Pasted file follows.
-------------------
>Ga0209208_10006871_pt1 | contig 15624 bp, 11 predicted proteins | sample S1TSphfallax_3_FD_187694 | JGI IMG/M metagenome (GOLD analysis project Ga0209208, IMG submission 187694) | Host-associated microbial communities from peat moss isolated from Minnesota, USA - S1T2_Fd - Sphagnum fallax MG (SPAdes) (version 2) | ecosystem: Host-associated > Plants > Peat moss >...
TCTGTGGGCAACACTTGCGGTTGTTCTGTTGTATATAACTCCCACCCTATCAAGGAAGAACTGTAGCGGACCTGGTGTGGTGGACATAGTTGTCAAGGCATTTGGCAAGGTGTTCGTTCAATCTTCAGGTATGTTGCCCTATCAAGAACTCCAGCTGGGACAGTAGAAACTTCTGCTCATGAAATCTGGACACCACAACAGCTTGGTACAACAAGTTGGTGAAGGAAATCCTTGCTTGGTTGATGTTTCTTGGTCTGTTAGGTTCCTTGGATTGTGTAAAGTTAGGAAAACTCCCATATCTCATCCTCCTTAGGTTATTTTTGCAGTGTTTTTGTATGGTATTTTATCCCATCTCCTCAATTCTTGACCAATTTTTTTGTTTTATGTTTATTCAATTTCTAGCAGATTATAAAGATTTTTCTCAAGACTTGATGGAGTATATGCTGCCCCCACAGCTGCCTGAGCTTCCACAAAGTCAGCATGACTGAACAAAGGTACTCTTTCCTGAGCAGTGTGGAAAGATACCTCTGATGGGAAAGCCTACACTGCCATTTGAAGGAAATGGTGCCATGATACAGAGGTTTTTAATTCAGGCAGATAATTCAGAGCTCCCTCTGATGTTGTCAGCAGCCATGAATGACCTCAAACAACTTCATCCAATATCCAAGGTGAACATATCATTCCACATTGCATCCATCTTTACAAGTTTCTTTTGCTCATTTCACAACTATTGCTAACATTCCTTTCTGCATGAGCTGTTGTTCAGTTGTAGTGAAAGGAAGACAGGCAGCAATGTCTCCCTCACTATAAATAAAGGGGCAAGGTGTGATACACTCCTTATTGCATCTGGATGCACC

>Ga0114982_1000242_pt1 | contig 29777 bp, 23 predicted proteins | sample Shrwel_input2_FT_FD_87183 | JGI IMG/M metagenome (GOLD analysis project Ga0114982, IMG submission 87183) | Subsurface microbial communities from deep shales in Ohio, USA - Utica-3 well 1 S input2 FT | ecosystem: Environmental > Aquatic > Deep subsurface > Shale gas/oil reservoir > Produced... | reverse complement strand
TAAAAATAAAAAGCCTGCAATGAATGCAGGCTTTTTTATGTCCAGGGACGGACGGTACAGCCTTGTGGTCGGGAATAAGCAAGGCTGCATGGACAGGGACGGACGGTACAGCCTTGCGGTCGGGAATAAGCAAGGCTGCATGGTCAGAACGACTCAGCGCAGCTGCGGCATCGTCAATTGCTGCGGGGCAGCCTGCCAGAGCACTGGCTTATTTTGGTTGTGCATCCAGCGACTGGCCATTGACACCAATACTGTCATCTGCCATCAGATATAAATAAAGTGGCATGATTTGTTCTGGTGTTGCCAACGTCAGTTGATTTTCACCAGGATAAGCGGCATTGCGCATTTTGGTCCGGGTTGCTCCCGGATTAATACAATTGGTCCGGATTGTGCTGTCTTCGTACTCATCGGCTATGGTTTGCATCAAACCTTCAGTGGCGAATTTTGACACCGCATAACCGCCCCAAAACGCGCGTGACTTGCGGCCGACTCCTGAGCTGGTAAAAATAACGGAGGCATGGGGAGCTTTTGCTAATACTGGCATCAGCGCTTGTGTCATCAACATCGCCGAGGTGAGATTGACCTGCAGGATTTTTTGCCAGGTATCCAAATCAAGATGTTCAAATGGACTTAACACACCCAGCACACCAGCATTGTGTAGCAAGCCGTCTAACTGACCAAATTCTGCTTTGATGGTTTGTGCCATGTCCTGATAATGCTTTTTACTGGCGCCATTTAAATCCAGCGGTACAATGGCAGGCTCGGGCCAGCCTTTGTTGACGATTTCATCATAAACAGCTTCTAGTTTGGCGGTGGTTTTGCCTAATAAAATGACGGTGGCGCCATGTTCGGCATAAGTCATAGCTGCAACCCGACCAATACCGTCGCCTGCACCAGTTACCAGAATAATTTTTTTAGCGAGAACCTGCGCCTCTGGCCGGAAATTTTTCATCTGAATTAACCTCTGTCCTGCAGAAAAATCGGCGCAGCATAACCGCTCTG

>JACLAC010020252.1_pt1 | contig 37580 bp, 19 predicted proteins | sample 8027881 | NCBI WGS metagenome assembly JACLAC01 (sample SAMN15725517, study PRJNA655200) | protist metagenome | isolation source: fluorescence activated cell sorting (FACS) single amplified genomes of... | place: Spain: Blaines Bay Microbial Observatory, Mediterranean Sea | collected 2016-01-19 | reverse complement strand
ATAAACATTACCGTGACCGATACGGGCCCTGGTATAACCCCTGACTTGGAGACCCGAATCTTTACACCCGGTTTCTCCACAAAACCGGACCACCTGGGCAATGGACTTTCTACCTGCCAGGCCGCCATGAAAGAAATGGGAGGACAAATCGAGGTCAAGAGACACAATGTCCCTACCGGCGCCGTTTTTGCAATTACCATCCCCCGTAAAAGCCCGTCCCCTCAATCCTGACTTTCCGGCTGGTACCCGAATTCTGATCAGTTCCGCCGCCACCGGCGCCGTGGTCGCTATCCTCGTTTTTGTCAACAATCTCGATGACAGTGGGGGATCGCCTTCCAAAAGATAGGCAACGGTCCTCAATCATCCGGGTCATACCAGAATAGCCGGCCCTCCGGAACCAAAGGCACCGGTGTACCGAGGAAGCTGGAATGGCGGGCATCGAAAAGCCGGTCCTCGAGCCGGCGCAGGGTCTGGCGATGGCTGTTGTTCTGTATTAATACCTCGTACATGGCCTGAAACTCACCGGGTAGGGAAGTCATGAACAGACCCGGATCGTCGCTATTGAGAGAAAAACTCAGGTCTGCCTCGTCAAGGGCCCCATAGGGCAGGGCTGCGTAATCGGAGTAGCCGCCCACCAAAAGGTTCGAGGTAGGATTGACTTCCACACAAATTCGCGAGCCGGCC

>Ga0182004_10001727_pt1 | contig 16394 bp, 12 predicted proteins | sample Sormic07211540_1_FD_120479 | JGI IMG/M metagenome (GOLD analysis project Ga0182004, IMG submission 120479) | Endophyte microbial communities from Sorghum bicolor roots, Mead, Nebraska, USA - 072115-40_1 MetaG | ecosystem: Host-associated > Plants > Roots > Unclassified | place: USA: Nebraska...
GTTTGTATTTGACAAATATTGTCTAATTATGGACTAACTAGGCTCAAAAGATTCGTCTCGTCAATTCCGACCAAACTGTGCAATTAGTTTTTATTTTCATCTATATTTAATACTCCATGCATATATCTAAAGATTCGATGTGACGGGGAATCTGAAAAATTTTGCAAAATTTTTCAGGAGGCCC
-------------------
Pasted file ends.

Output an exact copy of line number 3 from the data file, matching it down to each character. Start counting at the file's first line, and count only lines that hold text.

>Ga0114982_1000242_pt1 | contig 29777 bp, 23 predicted proteins | sample Shrwel_input2_FT_FD_87183 | JGI IMG/M metagenome (GOLD analysis project Ga0114982, IMG submission 87183) | Subsurface microbial communities from deep shales in Ohio, USA - Utica-3 well 1 S input2 FT | ecosystem: Environmental > Aquatic > Deep subsurface > Shale gas/oil reservoir > Produced... | reverse complement strand